No 01: Gute Nacht
No 02: Die Nebensonnen
No 03: Mut
No 04: Die Post
No 05: Erstarrung
No 06: Wasserflut
No 07: Der Lindenbaum
No 08: Der Leiermann
No 09: Täuschung
No 10: Das Wirtshaus
No 11: Der stürmische Morgen
No 12: Im Dorfe
This is not the place to go too deeply into the history of the original Schubert cycle, D911, but it was composed in two bursts of creativity in 1827, to poems by the same Wilhelm Müller whose texts inform Die schöne Müllerin. There are those who argue that, by the time the second book of these songs was written, Schubert should have re-ordered them in line with the order of the original poems. David Owen Norris has also argued for re-ordering the Liszt transcriptions along similar lines. The cleverness of the modern compact disc player will allow the gentle listener to experiment at will, but here the transcriptions are given as Liszt published them, and they comprise numbers 1, 23, 22, 13, 4, 6, 5, 24, 19, 21, 18 and 17 of Schubert’s cycle. Liszt’s key structure is typically interesting: D minor, B flat major (Schubert has A major), G minor, E flat major, C minor, E minor (Schubert has F sharp minor), E major, A minor, A major, F major and D minor/D major/D minor. Like the Schwanengesang transcriptions, Liszt furnished alternative readings, but in this case only for five of the songs (see Volume 33).
Liszt begins his journey as does Schubert, with the uncannily imaginative walking song Gute Nacht (‘Goodnight’), eliminating the penultimate verse and treating the piece as a theme and variations. As so often, the poet’s theme is that of love rejected, and Liszt contributes with skilful word-painting in his choice of fragile textures to depict the Mondenschatten (‘shadow in the moonlight’) and the undisturbed dreams of the beloved being left behind. In Die Nebensonnen (‘Mock Suns’) Liszt takes Schubert’s song in one verse and extends it into a dramatic narrative that truly reflects the emotional compass of this prickly poem: the conceit of an optical illusion of three suns representing the poet’s failure in human relationships. Liszt treats Mut (‘Courage’) with appropriately festive decoration (and eliminates the reprise of the introduction at the coda), merrily facing with Müller and Schubert the world’s squalls.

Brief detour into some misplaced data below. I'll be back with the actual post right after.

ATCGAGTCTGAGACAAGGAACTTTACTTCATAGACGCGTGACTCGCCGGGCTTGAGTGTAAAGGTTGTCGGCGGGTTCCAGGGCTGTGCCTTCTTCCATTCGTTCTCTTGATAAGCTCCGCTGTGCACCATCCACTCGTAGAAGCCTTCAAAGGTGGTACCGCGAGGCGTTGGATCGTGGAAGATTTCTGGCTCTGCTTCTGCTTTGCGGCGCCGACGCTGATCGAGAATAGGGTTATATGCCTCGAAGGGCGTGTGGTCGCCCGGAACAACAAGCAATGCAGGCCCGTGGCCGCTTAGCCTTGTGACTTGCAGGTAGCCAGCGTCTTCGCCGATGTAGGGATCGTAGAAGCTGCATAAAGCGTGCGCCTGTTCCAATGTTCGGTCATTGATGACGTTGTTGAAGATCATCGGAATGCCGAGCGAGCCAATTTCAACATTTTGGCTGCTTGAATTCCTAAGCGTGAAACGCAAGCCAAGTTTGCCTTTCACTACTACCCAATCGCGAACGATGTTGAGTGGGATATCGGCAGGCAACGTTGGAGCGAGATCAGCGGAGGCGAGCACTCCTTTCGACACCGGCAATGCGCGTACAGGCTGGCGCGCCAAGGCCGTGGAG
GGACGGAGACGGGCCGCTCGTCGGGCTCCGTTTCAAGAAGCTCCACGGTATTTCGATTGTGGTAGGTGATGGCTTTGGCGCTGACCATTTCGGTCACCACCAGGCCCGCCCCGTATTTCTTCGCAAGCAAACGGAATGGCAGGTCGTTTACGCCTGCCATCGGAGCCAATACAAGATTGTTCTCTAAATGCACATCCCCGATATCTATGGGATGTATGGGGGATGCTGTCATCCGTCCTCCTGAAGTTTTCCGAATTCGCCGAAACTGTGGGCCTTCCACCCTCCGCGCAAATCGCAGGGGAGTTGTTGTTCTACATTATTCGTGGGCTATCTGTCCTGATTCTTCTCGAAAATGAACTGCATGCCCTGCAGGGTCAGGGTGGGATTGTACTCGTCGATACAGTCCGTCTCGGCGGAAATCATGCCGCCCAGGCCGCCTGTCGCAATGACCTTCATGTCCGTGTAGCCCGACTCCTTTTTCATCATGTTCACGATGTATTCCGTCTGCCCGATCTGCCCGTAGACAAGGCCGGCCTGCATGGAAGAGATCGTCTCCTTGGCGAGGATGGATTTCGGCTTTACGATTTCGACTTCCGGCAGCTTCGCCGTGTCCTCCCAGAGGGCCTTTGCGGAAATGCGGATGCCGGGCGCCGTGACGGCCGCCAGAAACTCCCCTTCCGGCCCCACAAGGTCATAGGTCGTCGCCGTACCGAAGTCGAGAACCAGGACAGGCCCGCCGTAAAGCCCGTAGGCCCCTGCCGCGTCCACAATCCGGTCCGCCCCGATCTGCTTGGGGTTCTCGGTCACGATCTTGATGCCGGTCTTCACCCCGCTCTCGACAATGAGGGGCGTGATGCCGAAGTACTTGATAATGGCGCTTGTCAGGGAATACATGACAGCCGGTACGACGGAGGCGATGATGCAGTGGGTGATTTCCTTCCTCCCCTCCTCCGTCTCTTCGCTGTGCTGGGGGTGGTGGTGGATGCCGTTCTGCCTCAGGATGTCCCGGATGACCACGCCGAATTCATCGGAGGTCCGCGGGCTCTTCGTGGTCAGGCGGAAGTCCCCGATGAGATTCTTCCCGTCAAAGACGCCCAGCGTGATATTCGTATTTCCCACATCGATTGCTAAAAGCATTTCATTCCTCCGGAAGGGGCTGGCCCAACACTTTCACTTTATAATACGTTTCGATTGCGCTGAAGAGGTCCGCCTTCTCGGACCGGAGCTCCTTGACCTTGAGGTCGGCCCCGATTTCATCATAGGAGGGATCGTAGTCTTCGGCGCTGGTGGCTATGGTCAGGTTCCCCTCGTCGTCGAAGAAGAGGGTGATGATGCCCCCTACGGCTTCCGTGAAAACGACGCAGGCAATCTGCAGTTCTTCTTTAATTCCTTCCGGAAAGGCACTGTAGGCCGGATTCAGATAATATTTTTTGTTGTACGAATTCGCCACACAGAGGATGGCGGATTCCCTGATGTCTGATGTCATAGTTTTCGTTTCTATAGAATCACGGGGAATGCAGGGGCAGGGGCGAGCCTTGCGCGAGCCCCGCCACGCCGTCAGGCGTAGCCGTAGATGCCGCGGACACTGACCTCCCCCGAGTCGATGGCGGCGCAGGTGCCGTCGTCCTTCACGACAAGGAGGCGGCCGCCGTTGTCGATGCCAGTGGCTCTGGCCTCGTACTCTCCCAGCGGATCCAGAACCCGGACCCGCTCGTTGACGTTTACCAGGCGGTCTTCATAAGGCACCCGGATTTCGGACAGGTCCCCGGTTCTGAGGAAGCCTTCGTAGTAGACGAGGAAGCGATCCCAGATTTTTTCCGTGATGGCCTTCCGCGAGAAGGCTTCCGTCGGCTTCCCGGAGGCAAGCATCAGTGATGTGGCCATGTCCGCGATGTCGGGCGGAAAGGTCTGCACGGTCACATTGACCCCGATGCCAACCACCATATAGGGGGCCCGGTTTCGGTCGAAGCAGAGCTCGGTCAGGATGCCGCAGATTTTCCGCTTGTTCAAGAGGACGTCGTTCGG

In Die Post the poet has an involuntary leaping of the heart at the sound of the posthorn presaging mail from the town where he once had a true love, knowing that there will be no post for him. Liszt’s setting is straightforward, with one or two musical sighs added, and a splendid self-mocking clatter at the coda. Erstarrung (‘Numbness’) finds the poet in pain at his loss. Nature, like his heart, is frozen, but if it should melt, then so would his inner image of his love in his as-dead heart. Liszt deliberately begins tentatively, with the melody slightly displaced from the beat, but as the song’s anguish mounts he becomes forthright and impassioned. In Wasserflut (‘Floodwaters’) the poet speaks to the snow of the fate of his falling tears in a thaw: when the floodwaters pass his beloved’s house his tears will glow. Schubert sets this most introspectively, and Liszt follows him to the letter. Der Lindenbaum (‘The Linden Tree’) is the poet’s solace, his sheet-anchor in times good and bad, and finally a recollected place of peace. Liszt applies an astonishing armoury of delicate effects, especially with trills, to conjure both the rustling of the leaves and the tree’s innate tranquillity.
For those who know the song-cycle well, it comes as rather a surprise to encounter Der Leiermann (‘The Organ Grinder’) anywhere but at the end, where the poet’s disillusion becomes complete. But Liszt sees a good juxtaposition with the next song and treats this one as a simple introduction, moving without pause to the false attraction (so beautifully captured by both Schubert and Liszt) of Täuschung (‘Delusion’), in which the poet imagines briefly that a friendly light will lead him out of his cold wanderings into warmth and even into love. Das Wirtshaus (‘The Wayside Inn’) is really a graveyard, where the poet is ready to lie down, but his time is not come and he must move on. Liszt sustains the still slowness of Schubert’s masterpiece with a remarkable variety of textures, finally allowing himself tremolos and trills to underline the misery of rest denied.
To close, Liszt allows his robust transcription of Der stürmische Morgen (‘The Stormy Morning’—the poet sees the foul weather as a reflection of his heart and mind) to be played before and after Im Dorfe (‘In the Village’): the poet may not linger amongst the sleeping villagers, who are able to refresh themselves in dreams. Liszt’s transcription is, if it were possible, even more touching in its tranquillity than the original, and the wrench back to the reality of life’s storms is the solution to his own personal life’s journey.
from notes by Leslie Howard © 1995